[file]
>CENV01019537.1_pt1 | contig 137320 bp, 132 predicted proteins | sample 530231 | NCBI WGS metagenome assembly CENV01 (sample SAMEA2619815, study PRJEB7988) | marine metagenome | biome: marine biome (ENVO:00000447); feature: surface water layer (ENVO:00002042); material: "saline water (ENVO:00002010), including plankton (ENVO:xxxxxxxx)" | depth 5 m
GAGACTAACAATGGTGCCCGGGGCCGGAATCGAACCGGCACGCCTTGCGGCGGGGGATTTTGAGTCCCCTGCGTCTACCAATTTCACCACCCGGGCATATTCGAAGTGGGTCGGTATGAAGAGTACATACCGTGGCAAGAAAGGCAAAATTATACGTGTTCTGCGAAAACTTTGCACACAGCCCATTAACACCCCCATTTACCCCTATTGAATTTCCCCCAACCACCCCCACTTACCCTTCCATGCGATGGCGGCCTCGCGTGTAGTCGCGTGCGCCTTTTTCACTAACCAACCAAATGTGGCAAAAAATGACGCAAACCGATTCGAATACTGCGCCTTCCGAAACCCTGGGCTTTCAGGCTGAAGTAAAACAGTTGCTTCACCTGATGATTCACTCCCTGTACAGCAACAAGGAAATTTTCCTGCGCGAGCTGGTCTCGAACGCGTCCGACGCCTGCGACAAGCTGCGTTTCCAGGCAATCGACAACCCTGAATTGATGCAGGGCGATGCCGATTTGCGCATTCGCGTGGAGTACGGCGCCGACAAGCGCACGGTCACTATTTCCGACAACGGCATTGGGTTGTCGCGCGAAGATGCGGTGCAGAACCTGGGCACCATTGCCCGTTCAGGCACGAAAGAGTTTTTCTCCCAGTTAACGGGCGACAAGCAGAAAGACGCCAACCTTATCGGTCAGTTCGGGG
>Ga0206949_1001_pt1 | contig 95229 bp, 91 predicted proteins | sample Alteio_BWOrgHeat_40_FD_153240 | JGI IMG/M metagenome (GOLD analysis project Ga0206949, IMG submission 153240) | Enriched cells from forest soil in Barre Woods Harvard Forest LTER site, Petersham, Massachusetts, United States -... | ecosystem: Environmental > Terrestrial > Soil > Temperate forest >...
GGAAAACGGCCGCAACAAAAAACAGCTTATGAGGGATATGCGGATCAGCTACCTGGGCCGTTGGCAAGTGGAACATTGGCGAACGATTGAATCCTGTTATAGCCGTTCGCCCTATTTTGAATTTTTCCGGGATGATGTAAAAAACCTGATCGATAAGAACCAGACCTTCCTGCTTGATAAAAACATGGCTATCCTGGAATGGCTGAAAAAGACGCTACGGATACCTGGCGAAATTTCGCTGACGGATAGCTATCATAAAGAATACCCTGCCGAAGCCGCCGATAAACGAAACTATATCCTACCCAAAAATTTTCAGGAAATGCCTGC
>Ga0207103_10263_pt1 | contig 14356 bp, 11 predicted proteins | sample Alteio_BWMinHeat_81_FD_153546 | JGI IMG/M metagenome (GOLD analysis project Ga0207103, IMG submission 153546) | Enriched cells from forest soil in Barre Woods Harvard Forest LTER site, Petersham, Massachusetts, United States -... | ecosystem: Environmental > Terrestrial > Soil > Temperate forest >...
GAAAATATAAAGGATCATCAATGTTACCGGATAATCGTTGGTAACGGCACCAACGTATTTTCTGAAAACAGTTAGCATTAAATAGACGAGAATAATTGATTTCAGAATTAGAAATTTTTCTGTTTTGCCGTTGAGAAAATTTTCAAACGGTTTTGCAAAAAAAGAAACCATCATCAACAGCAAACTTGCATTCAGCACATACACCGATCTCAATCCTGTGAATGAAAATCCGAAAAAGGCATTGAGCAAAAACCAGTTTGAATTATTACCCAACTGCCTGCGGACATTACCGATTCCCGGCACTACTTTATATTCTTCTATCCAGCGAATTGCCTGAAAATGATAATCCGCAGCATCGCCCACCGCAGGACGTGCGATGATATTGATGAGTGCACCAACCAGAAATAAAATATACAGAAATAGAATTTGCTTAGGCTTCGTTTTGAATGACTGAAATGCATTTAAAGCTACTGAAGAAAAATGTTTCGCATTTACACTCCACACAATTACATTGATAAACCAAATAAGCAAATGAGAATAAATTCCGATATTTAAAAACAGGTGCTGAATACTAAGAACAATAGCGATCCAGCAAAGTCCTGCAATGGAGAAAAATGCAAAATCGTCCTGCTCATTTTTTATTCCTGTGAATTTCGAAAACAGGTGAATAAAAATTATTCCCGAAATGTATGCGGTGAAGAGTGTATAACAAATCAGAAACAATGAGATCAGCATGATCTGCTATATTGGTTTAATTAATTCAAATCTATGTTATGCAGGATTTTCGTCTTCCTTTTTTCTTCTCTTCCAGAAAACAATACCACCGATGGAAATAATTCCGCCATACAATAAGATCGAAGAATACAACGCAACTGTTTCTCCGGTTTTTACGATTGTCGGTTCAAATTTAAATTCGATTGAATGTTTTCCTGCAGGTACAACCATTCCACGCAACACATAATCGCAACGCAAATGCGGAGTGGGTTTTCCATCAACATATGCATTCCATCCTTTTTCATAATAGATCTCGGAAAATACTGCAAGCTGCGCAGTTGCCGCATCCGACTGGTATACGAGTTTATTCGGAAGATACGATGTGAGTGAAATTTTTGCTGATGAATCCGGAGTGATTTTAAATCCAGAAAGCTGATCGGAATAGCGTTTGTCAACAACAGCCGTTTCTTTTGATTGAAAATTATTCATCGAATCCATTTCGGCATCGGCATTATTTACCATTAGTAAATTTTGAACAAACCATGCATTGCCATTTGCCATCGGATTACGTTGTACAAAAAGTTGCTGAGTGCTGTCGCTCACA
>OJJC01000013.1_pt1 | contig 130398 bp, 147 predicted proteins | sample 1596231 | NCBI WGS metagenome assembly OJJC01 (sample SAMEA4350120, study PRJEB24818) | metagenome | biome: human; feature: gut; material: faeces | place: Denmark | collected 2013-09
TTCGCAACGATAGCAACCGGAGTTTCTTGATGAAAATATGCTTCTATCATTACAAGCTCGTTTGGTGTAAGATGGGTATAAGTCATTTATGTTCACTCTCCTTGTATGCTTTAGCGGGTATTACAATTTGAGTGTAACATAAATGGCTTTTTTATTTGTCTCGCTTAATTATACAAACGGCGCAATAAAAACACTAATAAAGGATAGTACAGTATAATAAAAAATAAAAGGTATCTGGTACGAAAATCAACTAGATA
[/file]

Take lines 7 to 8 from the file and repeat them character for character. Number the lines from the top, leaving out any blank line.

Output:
>OJJC01000013.1_pt1 | contig 130398 bp, 147 predicted proteins | sample 1596231 | NCBI WGS metagenome assembly OJJC01 (sample SAMEA4350120, study PRJEB24818) | metagenome | biome: human; feature: gut; material: faeces | place: Denmark | collected 2013-09
TTCGCAACGATAGCAACCGGAGTTTCTTGATGAAAATATGCTTCTATCATTACAAGCTCGTTTGGTGTAAGATGGGTATAAGTCATTTATGTTCACTCTCCTTGTATGCTTTAGCGGGTATTACAATTTGAGTGTAACATAAATGGCTTTTTTATTTGTCTCGCTTAATTATACAAACGGCGCAATAAAAACACTAATAAAGGATAGTACAGTATAATAAAAAATAAAAGGTATCTGGTACGAAAATCAACTAGATA